On September 30th 2019, the U.S. Securities and Exchange Commission (SEC) announced a settlement with Block.one. The SEC’s order claims Block.one raised billions of dollars in an unregistered securities offering, and will now pay a $24 million civil penalty as a result.
Settlement with the SEC Explained
Block.one has agreed to pay $24 million after conducting an
unregistered Initial Coin Offering (ICO).
According to a press release from the SEC, Block.one
conducted an ICO from June 2017 to June 2018, meaning the offering began just
before the SEC released its DAO Report.
The ICO was successful, as 900 million tokens were sold for
a total of $4.1
Notably, this means that the agreed upon settlement amounts
to 0.0058% of the initial offering.
As per the SEC order, Block.one stated it would use the funds
raised from the ICO for general expenses and “to develop software and promote blockchains
based on that software”.
Billions were raised from investors around the globe,
including US-based investors.
The SEC says Block.one did not register its ICO as a
securities offering, nor did it seek an exemption from such registration
According to Stephanie Avakian,
co-director of the SEC’s Division of Enforcement,
“A number of US investors participated in Block.one’s ICO. Companies that offer or sell securities to US investors must comply with the securities laws, irrespective of the industry they operate in or the labels they place on the investment products they offer.”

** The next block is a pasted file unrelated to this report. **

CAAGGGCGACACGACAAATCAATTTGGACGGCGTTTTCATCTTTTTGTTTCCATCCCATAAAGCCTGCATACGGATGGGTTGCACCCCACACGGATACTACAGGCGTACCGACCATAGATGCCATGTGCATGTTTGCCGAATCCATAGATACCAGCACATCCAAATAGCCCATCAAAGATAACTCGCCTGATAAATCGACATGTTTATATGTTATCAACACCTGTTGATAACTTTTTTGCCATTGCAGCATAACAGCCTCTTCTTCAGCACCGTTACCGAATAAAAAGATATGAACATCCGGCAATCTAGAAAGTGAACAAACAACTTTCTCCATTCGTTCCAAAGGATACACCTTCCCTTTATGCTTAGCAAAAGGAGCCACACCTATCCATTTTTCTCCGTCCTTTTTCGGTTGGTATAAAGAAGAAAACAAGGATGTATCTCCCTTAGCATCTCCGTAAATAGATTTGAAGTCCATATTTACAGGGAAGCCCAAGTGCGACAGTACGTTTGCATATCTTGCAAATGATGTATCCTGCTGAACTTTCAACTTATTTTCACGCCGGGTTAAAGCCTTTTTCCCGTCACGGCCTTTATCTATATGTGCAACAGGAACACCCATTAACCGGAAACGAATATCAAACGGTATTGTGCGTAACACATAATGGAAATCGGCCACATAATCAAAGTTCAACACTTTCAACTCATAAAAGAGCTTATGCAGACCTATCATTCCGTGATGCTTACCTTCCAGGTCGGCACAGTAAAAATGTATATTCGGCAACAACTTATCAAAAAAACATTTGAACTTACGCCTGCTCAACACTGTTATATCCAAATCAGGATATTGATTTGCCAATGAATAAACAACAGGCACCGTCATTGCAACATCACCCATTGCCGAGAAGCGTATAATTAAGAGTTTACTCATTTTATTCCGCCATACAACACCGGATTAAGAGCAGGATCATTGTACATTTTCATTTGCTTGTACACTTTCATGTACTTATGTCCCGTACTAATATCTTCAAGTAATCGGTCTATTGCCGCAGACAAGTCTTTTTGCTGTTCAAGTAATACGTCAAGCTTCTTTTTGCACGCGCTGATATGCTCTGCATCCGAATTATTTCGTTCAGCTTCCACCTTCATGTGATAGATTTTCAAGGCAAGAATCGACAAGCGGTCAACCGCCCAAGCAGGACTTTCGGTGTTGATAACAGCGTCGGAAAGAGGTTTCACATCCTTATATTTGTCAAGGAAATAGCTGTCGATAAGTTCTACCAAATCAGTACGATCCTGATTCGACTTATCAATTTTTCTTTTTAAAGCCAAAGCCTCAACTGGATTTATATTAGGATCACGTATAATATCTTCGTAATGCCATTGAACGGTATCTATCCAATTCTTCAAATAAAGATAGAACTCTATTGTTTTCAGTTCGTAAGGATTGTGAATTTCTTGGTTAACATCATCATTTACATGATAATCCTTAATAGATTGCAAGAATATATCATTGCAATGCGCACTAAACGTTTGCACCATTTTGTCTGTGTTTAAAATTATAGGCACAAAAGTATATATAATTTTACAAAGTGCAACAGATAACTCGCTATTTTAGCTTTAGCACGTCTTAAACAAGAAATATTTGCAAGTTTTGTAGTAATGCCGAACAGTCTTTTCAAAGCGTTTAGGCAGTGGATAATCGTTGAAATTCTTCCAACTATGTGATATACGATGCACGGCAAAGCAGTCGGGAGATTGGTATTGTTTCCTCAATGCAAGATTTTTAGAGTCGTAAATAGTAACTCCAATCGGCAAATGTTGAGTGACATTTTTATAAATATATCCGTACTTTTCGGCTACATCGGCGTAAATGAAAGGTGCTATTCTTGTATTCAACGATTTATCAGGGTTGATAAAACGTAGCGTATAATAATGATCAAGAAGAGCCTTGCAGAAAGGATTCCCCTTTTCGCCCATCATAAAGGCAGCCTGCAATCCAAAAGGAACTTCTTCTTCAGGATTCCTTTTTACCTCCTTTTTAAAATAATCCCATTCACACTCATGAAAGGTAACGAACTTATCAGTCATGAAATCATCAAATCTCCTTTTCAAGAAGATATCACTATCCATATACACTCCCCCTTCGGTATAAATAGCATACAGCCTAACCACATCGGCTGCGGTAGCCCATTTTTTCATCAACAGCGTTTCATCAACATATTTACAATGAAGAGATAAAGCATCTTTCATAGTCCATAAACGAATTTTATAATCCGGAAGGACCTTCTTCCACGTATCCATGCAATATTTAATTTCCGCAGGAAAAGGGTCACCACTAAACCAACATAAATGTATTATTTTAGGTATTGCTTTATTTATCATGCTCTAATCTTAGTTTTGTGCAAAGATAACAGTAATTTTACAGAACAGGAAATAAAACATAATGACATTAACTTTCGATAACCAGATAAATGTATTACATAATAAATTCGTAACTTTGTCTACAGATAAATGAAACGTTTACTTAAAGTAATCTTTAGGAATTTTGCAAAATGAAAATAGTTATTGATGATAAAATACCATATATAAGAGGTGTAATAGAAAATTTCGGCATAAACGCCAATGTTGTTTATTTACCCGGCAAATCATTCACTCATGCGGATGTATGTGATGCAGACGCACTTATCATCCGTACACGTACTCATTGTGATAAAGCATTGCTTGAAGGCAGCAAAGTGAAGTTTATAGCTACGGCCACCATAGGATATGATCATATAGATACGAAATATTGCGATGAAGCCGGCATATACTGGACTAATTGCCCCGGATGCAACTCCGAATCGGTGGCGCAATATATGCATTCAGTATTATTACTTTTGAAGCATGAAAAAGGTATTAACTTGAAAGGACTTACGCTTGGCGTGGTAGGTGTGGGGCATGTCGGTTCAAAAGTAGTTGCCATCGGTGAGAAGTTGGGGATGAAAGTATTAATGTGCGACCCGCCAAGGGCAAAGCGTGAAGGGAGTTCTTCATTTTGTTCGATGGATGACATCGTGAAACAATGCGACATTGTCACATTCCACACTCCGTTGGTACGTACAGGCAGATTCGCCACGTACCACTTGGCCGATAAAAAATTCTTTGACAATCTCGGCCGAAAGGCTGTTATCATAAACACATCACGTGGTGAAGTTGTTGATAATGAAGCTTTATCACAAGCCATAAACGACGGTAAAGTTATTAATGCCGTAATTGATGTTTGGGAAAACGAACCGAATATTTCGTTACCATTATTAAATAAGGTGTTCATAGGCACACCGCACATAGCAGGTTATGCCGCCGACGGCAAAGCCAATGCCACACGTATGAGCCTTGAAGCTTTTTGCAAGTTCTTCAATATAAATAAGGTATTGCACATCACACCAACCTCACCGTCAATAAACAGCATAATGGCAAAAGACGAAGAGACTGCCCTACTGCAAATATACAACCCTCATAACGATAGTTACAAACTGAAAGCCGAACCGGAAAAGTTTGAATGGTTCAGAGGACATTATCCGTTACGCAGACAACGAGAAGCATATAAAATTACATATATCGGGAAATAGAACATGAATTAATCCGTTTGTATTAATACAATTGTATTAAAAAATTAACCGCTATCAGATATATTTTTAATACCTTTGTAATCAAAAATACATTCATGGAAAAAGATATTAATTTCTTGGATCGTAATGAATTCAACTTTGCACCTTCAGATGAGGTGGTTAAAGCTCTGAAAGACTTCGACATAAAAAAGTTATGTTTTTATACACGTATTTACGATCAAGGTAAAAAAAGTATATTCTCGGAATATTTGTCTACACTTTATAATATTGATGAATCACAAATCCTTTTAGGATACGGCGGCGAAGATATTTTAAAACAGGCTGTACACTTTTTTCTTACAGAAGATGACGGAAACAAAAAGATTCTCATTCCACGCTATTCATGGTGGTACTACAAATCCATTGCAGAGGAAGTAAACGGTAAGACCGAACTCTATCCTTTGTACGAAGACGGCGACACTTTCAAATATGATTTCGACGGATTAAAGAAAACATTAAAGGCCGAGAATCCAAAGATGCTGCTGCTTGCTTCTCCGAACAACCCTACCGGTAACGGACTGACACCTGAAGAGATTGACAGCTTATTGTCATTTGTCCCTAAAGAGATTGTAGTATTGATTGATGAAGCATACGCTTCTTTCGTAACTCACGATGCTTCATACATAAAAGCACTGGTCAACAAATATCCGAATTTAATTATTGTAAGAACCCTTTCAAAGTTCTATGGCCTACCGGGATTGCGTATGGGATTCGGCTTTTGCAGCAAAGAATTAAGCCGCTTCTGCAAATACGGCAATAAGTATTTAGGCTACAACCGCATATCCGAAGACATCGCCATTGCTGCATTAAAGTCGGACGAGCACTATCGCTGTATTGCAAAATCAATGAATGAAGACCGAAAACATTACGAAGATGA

Peikin, another co-director of the SEC’s Division of Enforcement added,
“Block.one did not provide ICO investors the information they were entitled to as participants in a securities offering. The SEC remains committed to bringing enforcement cases when investors are deprived of material information they need to make informed investment decisions.”
As per the terms of the settlement, Block.one neither
admitted nor denied the findings of the SEC’s order.
Besides Block.one, the SEC has shown consistent enforcement in the digital asset realm.
In recent weeks, companies such as Bitqyck,
Health, and Kik
have all been either charged or settled with the SEC because of securities
In response to the situation, ICOs
have disappeared, while the regulatory compliant Security Token
Offering (STO) has emerged as the viable alternative.
successful STOs have been launched, which raised almost $1 billion collectively.
What do you think of Block.one settling with the SEC
and agreeing to pay $24 million in civil penalties? Let us know what you think
in the comments section below.
Image courtesy of the SEC.